State v. Graham

Annotate this Case

219 N.W.2d 723 (1974)

192 Neb. 196

STATE of Nebraska, Appellee, v. Charles P. GRAHAM, Appellant.

No. 39380.

Supreme Court of Nebraska.

June 27, 1974.

*724 William B. Brandt, Unadilla, for appellant.

Clarence A. H. Meyer, Atty. Gen., Harold Mosher, Asst. Atty. Gen., Lincoln, for appellee.


SPENCER, Justice.

Defendant appeals from the denial of relief in this post conviction proceeding. He predicates his appeal on four points: (1) Nebraska's habitual criminal statute, section 29-2221, R.S.Supp., 1972, is unconstitutional in that it inflicts cruel and unusual punishment; (2) his sentence was vague and indefinite in that it did not specify upon which count it was based; (3) he was not properly advised of his rights upon and prior to his plea of guilty to the habitual criminal charge; and (4) prescribed statutory procedures were not followed in applying the habitual criminal statute. We affirm.

Defendant, who at all times herein was represented by counsel, pled guilty to an amended information of two counts. The first count charged forcible breaking and entering; the second count charged defendant with being an habitual criminal. Defendant appeared for arraignment on February 7, 1969. At that time he filed an affidavit of poverty and the private counsel whom he had earlier retained was appointed to represent him. After the court fully advised defendant of his constitutional rights and the nature of the charges contained in counts I and II, defendant's counsel asked that further proceedings be deferred until February 13, 1969. This request was granted.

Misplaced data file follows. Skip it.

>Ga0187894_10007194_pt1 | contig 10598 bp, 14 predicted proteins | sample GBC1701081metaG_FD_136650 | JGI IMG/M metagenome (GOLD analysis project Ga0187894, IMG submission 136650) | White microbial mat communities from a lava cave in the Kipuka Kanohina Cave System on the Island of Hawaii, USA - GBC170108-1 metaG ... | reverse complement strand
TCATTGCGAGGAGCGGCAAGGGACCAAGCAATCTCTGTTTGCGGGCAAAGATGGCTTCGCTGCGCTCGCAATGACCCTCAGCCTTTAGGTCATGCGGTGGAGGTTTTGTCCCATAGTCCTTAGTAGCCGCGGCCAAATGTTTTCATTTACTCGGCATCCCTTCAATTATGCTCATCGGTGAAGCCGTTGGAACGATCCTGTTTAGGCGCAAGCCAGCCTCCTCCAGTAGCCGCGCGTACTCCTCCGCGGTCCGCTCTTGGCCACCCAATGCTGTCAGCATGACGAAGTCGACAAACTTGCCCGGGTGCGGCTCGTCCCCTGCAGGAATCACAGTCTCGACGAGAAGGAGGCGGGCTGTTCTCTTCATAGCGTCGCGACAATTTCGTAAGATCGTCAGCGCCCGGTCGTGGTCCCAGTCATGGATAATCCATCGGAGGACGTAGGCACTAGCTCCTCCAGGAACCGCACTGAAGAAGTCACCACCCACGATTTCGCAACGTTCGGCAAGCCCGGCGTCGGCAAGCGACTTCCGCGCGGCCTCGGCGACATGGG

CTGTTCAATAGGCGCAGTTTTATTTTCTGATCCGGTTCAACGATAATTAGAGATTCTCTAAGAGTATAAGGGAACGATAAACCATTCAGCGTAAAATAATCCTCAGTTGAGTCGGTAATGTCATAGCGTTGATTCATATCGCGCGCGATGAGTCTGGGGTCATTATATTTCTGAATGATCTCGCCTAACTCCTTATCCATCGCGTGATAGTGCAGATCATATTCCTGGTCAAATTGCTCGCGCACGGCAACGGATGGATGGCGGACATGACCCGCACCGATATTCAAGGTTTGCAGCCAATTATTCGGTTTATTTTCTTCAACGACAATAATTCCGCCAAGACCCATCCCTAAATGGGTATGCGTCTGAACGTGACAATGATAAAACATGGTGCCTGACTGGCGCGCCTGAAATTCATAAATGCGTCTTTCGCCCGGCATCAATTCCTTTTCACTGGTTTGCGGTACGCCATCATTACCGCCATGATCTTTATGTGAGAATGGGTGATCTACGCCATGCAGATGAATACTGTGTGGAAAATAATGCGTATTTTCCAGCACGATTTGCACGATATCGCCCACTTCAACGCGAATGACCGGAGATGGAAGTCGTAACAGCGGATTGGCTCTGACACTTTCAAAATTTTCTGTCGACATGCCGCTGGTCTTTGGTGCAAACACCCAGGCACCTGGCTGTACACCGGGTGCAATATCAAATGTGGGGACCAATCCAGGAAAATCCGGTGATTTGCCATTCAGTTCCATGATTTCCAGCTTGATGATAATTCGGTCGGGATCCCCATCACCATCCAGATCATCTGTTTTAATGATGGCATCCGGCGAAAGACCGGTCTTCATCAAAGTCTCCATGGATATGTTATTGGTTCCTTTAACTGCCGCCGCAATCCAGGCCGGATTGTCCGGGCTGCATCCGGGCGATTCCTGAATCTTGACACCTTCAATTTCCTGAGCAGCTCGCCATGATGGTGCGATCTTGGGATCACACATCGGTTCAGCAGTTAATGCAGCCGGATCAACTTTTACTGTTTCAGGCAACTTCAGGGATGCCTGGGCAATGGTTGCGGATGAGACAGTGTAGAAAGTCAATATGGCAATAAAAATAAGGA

Defendant who was released on bond, escaped from custody of his bail bondsman, and a bench warrant was issued for his arrest. He was apprehended outside the jurisdiction and returned to Nebraska. On March 7, 1969, he again appeared for arraignment. After again being advised of his rights, defendant advised the court he was ready to plead. He entered pleas of guilty to the charges contained in both counts I and II. Defendant's whole attack herein is premised on the proceedings relative to count II.

When the information was amended to include the habitual criminal charge, the court told the parties: "As our Supreme Court has repeatedly said, a count relative to the Habitual Criminal Act does not allege a separate and distinct offense or crime; it merely goes to the question of increasing the penalty on the last felony conviction, * * *."